Additionally, the banning of gender studies programs, the enforcement of tighter controls over research conducted at the Hungarian Academy of Sciences, and the adoption of the patriotic National Basic Curriculum (NAT) triggered large street protests supported by academia, civil society, and teachers’ unions last year. However, these demonstrations did not last as long as the SzFE protests. The special status of theater and film within Hungarian culture, coupled with the realization that fewer institutions remain independent from the Fidesz government, might have galvanized a stronger push for the cause of the SzFE autonomy, despite the pandemic.
Although there is no sign that the government will withdraw its bill on the private status of the SzFE, it may suffer in the parliamentary elections scheduled for 2022 due to dissatisfaction with its response to the COVID-19 pandemic. It is hard to predict how the Orbán government will respond to the likely resumption of the protests in early spring of 2021, when the weather improves and coronavirus restrictions might be relaxed. A weaker position in the polls for Fidesz in the lead-up to elections in 2022 might translate into an unwillingness to compromise, instead pushing Orbán to adopt additional far-right policies to mobilize voters, and to limit political freedoms.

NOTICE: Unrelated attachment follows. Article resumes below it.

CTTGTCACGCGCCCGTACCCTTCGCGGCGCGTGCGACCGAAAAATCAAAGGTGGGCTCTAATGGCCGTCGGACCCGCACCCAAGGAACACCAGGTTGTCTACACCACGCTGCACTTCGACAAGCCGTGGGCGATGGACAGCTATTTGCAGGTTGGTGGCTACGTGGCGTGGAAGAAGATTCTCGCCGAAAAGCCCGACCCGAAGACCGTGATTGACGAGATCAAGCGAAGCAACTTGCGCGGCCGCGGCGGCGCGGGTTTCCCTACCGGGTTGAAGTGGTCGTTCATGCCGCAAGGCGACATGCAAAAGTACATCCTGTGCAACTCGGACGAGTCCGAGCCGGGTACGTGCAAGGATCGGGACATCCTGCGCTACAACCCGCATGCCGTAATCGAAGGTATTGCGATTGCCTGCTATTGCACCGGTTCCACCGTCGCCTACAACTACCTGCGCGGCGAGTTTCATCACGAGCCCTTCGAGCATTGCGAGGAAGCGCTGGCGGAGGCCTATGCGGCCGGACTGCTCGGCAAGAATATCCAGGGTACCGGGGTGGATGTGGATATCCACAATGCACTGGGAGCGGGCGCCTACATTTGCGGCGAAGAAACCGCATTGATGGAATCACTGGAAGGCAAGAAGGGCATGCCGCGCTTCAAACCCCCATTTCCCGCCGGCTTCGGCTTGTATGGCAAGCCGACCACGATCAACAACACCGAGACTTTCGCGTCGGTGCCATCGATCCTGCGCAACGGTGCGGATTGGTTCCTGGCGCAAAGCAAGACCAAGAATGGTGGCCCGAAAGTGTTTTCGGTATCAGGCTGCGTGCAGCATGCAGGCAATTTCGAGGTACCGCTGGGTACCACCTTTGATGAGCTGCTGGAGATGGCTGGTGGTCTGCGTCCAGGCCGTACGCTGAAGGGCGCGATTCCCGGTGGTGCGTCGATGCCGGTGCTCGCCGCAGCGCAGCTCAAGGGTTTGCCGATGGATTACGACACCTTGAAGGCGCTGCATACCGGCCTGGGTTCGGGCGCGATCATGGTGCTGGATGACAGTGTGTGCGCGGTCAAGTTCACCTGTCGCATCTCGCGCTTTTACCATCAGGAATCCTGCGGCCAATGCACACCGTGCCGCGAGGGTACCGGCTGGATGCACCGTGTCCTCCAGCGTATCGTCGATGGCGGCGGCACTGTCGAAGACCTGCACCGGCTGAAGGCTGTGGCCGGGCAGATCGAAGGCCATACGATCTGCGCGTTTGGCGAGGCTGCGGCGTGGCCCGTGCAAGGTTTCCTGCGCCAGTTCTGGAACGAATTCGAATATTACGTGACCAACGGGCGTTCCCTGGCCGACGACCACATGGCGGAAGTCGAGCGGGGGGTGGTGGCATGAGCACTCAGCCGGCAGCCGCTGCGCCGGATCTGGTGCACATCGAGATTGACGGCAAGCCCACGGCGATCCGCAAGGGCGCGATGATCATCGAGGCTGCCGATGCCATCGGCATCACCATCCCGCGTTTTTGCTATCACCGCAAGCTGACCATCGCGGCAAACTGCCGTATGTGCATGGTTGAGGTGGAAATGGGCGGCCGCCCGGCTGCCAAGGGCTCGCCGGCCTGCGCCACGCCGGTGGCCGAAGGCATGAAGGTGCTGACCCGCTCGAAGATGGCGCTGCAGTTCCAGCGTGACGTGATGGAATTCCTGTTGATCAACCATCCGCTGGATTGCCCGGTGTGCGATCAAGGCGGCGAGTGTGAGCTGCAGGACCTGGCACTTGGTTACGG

Climate change policy has become an increasingly polarized issue in the Netherlands. In an effort to reduce its carbon emission footprint, the Netherlands has introduced a series of reforms affecting the agricultural sector. Farmer-led groups like the Farmers Defence Force have organized in opposition to the new policies since 2019. Meanwhile, environmental groups like Extinction Rebellion (XR) and Fridays for Future (FFF) have become more active in their push towards further policy changes addressing climate change and sustainability, thus increasing polarization in the Netherlands around climate change policy. As a consequence, the farmer movement has become increasingly enmeshed in the broader political agenda of right-wing populist parties. In their historical struggle against the left-liberal disturbance of societal status-quo (e.g. on migration), these parties instrumentalize the farmer movement to open up a new area of contestation: climate change policy.